When I was a young girl growing up on a Midwestern farm, milkweed grew prolifically in ditches and along fence rows. The plant looks rather uninteresting on a day-to-day basis, but it is truly an essential monarch butterfly garden plant. When they bloom (see photo), the air is filled with the most magnificent fragrance from the milkweed flower. Seductively sweet milkweed blooms attract butterflies to their nectar, particularly monarch butterflies that use the plant as a host to lay their eggs, harbor the monarch caterpillar, and feed the newly emerged butterflies. Native Americans used milkweed for making twine, rope, and medicines. Milkweed plants can be toxic to pets and humans, so place the plants in gardens away from areas where children and pets might be tempted.
- Botanical name — Asclepias syriaca
- Bloom Period and Seasonal Color — Summer; pale pink flowers
- Mature Height × Spread — 5 feet × 2 feet
- Added Benefits – Attracts Butterflies
- Sun Requirements – Sun
When, Where, and How to Plant – Milkweed is fairly drought tolerant and performs well in dry, poor soils. Do not plant in areas with standing water. It’s most commonly and easily propagated via seed; milkweed will self-seed in the landscape if seedpods are not removed prior to splitting open. Milkweed should be planted in fall when the seeds will be exposed to up to six weeks of cold conditions. Milkweed can spread somewhat rapidly by rhizomes and often form extensive colonies.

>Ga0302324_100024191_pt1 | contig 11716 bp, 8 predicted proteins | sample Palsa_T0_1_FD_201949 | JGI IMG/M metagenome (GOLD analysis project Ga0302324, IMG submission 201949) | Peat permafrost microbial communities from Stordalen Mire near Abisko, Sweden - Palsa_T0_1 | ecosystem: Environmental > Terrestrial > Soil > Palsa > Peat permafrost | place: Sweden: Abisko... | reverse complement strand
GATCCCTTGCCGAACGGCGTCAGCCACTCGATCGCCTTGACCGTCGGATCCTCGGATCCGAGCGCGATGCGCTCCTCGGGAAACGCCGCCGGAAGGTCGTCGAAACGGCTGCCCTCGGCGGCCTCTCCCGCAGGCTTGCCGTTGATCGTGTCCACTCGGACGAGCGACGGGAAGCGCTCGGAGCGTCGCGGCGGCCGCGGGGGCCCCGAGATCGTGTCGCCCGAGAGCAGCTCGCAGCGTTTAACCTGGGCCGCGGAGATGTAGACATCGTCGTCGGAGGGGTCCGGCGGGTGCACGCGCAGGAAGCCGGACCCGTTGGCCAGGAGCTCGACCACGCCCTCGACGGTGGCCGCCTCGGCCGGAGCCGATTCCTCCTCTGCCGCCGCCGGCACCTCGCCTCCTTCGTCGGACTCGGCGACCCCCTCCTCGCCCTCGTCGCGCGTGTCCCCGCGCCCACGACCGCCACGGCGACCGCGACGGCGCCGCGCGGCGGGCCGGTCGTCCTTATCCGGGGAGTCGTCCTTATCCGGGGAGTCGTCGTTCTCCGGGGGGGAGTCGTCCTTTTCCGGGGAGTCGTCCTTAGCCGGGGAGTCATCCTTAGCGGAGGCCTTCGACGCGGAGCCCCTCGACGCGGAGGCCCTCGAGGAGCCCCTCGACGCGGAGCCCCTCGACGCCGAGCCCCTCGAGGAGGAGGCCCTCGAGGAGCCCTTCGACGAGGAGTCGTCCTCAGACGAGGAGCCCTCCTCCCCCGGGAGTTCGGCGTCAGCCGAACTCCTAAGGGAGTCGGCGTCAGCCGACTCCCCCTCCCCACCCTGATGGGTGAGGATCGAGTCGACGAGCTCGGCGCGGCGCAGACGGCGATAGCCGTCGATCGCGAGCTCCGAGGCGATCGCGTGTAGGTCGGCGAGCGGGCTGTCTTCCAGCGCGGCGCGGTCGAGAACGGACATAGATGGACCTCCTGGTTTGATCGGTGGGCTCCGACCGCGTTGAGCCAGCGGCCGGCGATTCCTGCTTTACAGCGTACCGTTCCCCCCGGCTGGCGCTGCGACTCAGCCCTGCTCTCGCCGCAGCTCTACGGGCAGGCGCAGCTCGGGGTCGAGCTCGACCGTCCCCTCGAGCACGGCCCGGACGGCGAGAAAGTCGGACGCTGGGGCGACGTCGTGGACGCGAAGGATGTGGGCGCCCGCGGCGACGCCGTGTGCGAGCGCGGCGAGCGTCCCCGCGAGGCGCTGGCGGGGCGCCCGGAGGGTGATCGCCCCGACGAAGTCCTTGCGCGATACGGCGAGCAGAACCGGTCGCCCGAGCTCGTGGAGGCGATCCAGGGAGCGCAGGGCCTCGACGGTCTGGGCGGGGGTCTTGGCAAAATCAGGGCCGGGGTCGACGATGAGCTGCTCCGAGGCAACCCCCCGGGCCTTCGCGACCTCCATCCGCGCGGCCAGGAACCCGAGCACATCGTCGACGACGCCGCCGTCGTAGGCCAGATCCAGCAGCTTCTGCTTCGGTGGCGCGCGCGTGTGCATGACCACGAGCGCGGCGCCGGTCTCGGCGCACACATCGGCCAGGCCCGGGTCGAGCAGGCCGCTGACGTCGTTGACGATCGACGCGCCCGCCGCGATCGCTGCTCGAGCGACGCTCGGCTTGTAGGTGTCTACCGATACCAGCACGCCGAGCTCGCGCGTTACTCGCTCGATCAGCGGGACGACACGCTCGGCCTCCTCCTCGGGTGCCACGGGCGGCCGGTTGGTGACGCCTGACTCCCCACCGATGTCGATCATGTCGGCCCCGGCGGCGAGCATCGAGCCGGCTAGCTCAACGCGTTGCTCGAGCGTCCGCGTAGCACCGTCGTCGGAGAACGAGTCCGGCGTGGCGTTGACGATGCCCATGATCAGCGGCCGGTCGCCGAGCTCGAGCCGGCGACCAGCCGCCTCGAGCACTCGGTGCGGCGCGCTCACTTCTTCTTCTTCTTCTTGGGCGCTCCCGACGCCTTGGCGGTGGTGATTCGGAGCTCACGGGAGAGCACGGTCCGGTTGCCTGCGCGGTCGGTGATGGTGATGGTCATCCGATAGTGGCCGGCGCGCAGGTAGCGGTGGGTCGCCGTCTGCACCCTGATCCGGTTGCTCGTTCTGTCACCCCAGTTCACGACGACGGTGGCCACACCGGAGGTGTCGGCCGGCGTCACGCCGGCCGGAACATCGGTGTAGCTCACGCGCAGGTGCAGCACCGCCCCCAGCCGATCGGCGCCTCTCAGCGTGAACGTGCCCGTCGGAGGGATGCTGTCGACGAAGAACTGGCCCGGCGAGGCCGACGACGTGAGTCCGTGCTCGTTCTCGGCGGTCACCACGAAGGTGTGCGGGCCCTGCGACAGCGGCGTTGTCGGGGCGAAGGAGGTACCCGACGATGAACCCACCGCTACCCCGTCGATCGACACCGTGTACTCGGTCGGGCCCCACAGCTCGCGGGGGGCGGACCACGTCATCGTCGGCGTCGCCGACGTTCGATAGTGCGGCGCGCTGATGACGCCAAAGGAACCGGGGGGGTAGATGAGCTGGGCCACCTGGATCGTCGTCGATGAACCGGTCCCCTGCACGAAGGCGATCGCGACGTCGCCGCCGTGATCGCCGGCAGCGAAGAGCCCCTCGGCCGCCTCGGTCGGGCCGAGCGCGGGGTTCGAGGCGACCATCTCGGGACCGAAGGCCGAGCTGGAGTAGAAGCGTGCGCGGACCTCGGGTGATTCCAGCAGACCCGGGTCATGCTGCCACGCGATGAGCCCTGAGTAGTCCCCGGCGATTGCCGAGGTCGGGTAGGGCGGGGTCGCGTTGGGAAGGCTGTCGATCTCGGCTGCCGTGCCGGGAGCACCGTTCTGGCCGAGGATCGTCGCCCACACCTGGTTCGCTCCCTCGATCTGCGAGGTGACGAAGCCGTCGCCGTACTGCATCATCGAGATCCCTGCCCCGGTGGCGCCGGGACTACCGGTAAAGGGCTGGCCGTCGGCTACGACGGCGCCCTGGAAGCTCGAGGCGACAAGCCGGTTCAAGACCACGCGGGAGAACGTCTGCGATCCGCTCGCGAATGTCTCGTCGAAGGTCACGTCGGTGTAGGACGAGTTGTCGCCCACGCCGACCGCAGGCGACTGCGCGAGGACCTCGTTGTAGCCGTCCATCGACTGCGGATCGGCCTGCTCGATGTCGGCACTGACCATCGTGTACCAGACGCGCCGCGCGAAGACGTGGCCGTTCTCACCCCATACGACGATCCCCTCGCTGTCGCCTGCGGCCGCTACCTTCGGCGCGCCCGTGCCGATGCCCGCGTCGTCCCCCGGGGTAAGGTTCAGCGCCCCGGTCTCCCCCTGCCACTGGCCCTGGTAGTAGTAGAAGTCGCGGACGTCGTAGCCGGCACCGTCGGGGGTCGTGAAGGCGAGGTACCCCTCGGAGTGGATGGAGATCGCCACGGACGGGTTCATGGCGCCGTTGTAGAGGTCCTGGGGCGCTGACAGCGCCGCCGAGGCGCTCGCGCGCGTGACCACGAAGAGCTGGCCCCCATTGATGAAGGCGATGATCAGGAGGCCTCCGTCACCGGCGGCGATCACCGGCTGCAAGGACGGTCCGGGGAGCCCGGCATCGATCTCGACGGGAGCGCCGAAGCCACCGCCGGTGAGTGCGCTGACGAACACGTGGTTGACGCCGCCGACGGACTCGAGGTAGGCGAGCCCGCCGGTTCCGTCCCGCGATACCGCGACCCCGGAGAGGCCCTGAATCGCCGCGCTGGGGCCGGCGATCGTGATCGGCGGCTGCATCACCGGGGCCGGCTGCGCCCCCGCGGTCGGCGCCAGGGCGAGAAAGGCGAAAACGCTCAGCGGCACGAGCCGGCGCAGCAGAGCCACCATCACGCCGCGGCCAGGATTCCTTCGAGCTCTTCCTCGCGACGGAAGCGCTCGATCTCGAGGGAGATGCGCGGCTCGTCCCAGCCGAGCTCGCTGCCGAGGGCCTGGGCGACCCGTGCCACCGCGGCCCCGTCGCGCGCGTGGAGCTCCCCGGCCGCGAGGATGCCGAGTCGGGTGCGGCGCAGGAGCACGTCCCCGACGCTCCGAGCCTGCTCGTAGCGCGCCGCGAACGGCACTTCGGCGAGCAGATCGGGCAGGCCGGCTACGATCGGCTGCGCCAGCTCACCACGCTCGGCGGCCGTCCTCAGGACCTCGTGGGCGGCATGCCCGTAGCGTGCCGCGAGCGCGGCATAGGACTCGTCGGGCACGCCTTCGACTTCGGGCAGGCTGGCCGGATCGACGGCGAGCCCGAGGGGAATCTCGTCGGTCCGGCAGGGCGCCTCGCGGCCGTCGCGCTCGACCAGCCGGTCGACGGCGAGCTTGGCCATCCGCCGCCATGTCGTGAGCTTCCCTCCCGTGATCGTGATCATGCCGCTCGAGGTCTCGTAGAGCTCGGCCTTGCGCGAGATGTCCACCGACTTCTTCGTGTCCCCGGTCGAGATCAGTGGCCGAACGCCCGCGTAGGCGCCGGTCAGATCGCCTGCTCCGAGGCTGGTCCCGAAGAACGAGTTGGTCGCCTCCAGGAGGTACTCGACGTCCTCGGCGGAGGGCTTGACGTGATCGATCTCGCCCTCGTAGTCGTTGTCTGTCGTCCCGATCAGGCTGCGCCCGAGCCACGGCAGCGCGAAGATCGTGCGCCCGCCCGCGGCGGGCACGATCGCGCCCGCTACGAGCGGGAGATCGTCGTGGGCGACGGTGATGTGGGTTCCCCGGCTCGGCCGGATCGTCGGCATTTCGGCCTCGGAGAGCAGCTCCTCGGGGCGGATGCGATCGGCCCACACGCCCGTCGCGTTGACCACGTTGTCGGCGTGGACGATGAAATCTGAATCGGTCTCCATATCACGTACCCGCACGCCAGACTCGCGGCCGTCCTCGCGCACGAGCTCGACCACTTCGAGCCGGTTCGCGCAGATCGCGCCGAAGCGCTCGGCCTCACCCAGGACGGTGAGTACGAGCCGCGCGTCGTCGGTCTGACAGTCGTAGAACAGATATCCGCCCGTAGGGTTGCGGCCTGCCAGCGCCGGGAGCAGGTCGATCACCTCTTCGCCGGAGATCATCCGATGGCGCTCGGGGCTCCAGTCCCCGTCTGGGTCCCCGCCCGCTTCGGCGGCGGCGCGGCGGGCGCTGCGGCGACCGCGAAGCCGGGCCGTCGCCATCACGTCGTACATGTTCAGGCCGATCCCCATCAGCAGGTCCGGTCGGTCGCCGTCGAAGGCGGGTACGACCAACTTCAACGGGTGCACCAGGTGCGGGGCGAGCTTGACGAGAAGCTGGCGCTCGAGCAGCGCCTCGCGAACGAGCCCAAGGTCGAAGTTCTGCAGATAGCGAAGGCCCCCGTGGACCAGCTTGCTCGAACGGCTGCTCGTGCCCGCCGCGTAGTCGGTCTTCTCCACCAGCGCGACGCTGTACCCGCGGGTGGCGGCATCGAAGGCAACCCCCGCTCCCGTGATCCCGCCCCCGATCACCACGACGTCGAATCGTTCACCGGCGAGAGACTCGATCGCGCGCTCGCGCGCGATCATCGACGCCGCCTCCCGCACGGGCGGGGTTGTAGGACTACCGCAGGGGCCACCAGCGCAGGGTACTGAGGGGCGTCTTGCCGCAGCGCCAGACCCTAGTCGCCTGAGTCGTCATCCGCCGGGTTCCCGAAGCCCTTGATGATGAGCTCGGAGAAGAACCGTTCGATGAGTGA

Advice and Care – There’s absolutely no need to fertilize; don’t over water. While aphids and a variety of milkweed beetles can commonly be found on milkweed, do not spray or treat the plants in any way as the butterfly larvae on the plant will be killed with chemical treatments. Cut stems at the base of the plant in late winter in order to clean up the garden and prepare them for the spring growth season. No other heavy maintenance or care is required. Broken stems produce a white, sappy latex liquid that can cause skin irritation. Wear gloves when transplanting or digging the milkweed. To collect milkweed seeds directly from the plant, collect the seedpods after they have split. Hold the end and gently strip the seeds. These seeds can be stored in a paper bag in a cool, dark location until ready to use. It typically takes two to three seasons for the seedlings to develop into flower-producing plants.
Companion Planting and Design – While this plant is considered to be too vigorous and weedy for borders, it does marvelously in butterfly gardens or naturalized in prairies, meadows, and native plant areas. Plant milkweed with sunflowers, Russian sage, black-eyed Susans, butterfly weed, and other drought-tolerant plants for a colorful and ongoing variety of bloom throughout summer.
Growing milkweed is just the beginning – there’s so much to grow! If you would like more ideas on how to grow all types of plants, particularly in the Midwest, please get my book, the Illinois Getting Started Garden Guide.